Saturday, March 6, 2010

A bit of a reflection...(bear with me, please)

Madrid Barajas Airport. My flight to Barcelona brought me back to this airport for the first time since my initial arrival in Spain on January 9, 2010.

Perhaps I should remind you of my emotional and physical state of being on that day: after an exhausting week followed by 24 hours of travel, I left the plane with one thought in my mind: WHAT AM I DOING HERE?

Well, that wasn't the only thought running through my mind. I also wanted to know how soon I could go back to the United States. Confused and drained, I wandered around the airport, trying to call my parents, retrieve my luggage, make sure I went through customs properly, and comunicate with my host family, and get to Salamanca, was just too much.

I ended up in tears, talking to several young (and of course, good-looking) airport officials, who couldn't understand why I was so upset. They thought there was a probelem with my flight, passport, or something serious. But no, I was just lost, and confused, and scared. They were helpful, but I am sure they had a good laugh at my expense after I walked tearfully away.

And laugh is what I did when I returned to the airport. All those memories flooded back while waiting for my flight. The fear of the unknown, the exhaustion, the small, hopeless feelings...And though I am able to laugh (just a little, though) at my freakish behavior now, I don't think I could have acted differently then.

You see, I am not this kind of person: one who moves across the world by herself. I like adventure, yes, but only if I am able to maintain a certain level of my comfort zone. Ask my parents-I didn't imagine going to a summer camp or youth group meeting without at least one friend for moral support.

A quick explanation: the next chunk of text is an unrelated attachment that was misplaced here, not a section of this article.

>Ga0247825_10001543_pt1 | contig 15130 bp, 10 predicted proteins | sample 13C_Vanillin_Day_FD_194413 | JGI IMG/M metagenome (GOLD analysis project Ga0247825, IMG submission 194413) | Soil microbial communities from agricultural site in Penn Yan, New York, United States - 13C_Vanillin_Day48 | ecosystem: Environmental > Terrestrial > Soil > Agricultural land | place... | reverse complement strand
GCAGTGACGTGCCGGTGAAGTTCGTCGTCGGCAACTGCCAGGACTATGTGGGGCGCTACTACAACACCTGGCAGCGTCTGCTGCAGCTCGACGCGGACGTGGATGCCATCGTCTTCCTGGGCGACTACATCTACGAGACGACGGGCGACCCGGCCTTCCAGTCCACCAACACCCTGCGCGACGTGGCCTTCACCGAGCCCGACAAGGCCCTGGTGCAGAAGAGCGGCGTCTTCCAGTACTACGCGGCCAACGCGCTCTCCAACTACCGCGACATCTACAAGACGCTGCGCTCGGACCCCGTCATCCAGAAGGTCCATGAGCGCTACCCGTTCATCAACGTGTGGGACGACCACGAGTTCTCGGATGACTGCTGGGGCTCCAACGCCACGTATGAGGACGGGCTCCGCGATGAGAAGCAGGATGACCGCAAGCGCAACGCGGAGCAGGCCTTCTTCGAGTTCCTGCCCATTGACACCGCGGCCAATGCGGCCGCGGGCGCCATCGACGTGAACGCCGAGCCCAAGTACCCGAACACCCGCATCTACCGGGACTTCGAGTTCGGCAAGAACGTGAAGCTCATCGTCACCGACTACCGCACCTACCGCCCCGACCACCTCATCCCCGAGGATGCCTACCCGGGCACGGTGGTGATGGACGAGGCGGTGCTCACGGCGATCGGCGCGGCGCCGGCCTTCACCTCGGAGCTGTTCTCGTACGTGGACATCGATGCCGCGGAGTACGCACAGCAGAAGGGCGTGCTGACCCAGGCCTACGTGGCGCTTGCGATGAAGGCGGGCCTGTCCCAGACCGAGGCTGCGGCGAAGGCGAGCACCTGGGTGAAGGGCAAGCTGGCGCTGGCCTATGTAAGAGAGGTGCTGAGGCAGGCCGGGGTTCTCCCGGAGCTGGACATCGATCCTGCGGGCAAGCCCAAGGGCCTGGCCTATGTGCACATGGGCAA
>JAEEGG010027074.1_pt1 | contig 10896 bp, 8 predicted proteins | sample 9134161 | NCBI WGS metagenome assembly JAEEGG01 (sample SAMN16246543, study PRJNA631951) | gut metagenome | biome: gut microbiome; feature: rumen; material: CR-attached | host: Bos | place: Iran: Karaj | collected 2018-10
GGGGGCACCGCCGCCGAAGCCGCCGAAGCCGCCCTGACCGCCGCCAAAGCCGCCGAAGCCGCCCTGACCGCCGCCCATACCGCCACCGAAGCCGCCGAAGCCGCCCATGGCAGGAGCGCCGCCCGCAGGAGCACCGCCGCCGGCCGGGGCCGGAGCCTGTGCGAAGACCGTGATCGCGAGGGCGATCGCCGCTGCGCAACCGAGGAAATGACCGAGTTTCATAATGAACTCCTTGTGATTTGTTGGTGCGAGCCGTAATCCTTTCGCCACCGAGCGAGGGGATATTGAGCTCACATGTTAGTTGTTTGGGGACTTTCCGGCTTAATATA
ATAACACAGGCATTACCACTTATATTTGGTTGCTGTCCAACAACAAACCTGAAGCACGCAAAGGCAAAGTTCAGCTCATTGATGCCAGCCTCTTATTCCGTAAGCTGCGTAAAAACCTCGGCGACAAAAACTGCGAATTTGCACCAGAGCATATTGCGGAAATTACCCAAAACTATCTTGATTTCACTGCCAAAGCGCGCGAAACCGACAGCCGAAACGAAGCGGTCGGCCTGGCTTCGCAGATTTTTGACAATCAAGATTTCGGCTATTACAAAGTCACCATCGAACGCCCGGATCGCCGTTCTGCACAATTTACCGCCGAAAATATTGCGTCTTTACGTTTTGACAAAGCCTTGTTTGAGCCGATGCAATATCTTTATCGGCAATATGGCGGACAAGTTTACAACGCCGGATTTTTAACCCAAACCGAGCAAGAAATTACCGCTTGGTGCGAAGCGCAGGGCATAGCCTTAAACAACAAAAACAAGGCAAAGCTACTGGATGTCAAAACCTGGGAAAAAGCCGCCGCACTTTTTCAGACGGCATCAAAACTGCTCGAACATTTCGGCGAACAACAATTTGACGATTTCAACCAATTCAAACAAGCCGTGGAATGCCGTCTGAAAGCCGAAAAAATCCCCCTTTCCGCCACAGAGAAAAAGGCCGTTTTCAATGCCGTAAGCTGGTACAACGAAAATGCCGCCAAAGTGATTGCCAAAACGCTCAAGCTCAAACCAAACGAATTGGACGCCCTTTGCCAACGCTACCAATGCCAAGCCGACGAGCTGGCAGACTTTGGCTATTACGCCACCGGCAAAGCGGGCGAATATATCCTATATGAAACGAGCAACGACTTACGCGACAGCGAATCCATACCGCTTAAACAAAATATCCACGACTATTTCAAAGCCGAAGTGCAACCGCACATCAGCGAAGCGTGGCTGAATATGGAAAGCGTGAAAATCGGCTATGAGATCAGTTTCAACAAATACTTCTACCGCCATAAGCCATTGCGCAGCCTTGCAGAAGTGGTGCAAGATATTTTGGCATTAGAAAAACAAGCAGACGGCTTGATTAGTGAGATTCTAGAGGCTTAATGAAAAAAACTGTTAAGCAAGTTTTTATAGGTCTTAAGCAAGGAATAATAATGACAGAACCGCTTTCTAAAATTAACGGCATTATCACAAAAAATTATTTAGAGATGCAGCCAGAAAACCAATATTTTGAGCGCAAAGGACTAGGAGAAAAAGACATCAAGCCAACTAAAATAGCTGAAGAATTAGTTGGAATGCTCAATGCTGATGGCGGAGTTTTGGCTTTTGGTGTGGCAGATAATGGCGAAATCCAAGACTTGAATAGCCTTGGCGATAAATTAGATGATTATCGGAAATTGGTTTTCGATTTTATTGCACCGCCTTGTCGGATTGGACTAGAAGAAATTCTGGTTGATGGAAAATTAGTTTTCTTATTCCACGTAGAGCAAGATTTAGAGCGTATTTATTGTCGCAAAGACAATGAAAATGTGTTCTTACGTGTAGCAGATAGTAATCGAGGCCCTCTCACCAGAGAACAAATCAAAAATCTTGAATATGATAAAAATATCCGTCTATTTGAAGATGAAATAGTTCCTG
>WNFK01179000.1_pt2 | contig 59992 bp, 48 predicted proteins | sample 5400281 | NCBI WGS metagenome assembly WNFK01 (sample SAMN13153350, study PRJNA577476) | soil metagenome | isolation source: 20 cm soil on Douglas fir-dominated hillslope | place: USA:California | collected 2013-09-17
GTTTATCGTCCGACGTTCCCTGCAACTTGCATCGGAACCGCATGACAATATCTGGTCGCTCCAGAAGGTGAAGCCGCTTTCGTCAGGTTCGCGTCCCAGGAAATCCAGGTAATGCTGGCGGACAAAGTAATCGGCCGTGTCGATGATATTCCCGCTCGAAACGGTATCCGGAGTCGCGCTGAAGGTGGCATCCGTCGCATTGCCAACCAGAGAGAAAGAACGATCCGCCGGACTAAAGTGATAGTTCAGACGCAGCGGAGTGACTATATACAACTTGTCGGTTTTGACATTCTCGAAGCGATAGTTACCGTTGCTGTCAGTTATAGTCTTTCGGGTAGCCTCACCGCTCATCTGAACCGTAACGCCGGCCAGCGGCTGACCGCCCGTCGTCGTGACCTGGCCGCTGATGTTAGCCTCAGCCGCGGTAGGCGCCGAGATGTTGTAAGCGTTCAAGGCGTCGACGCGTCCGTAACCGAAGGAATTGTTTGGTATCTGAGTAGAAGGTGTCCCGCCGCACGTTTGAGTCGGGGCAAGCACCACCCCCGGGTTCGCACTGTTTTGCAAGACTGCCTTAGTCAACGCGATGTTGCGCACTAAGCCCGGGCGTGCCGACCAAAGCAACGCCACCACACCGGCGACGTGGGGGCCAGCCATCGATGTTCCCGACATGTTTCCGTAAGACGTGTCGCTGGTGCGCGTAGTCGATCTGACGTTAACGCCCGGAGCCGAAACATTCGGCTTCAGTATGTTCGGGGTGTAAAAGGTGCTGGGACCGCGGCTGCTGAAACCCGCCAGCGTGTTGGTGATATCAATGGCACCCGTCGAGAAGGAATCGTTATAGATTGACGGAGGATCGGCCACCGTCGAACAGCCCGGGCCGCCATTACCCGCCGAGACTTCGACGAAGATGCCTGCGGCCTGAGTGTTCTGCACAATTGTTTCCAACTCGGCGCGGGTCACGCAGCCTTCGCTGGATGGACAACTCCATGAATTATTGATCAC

So how (and why), exactly, did I end up in the Madrid airport, weary and crying?

It's called a dream. My sister, Analise, has encouraged our family to recognize and pursue our dreams. A few years ago she gave us all "dream journals," but it took me awhile to actually use it. There is something scary about recognizing a dream; once you acknowledge it there are two options, to make it happen or let it pass. I think human nature allows us to ignore our dreams, to avoid the chance that we may not fulfill them, because what could be more discouraging that unfulfilled dreams?

Eventually, though, I sat down and filled in my dream journal. It was surprising how easy it was, and how exhilarating. Some of my dreams were simple (visit New York City) others more complex and challenging (earn my license in Massage Therapy), and some are expensive (travel to South America, etc). In writing them down, yes it is a bit scary, but it makes them more real, and more attainable.

While thinking about my dreams, I realized that my oldest dream was to study abroad. Since fifth grade, when I learned what is means to study abroad, I have been fascinated with the idea. During my college search I seriously considered the study abroad programs at each university, and when I looked at Salamanca (through Bellarmine's program) something clicked, and I knew that is where I wanted to be.

And so as an eager young freshman, I wandered into the International Programs Office to begin preparations. And for two years, my semester abroad was this distant idea, something that would happen in the future, a long way off...

Suddenly, it was upon me. Ready or not, I was buying my plane ticket, securing my room, packing my things, and freaking out. Literally, ask my close friends and family, I was a mess. That dream of mine didn't seam so pleasant, in fact, it appeared more as a monster, raring its ugly was this huge unknown, and I didn't like it.

The thing about a dream is, once you start working towards it you can't really stop. There was no changing my mind, no going back. And in spite of all my fear, I knew I wanted to do this, I knew I had to do this.

And I survived the nightmare in the Madrid airport; not only that, but I made it to Salamanca, I met my host family, I started classes, I met people, I moved into the dorms, I started my job...I am here, and (excuse the cliche) I am living my dream. That is a great feeling. Very...freeing, uplifting, quite incredible.

My first experience in Madrid-Barajas Airport was, well, a challenge. And my second experience induced quite a bit of reflection. St. Paul said it well in Romans 8:18: "I consider that our present sufferings are not worth comparing with the glory that will be revealed in us."

I can't wait to see what is in store for me in this life!

"Few things energize the human spirit like the pursuit of a dream." (Unknown)

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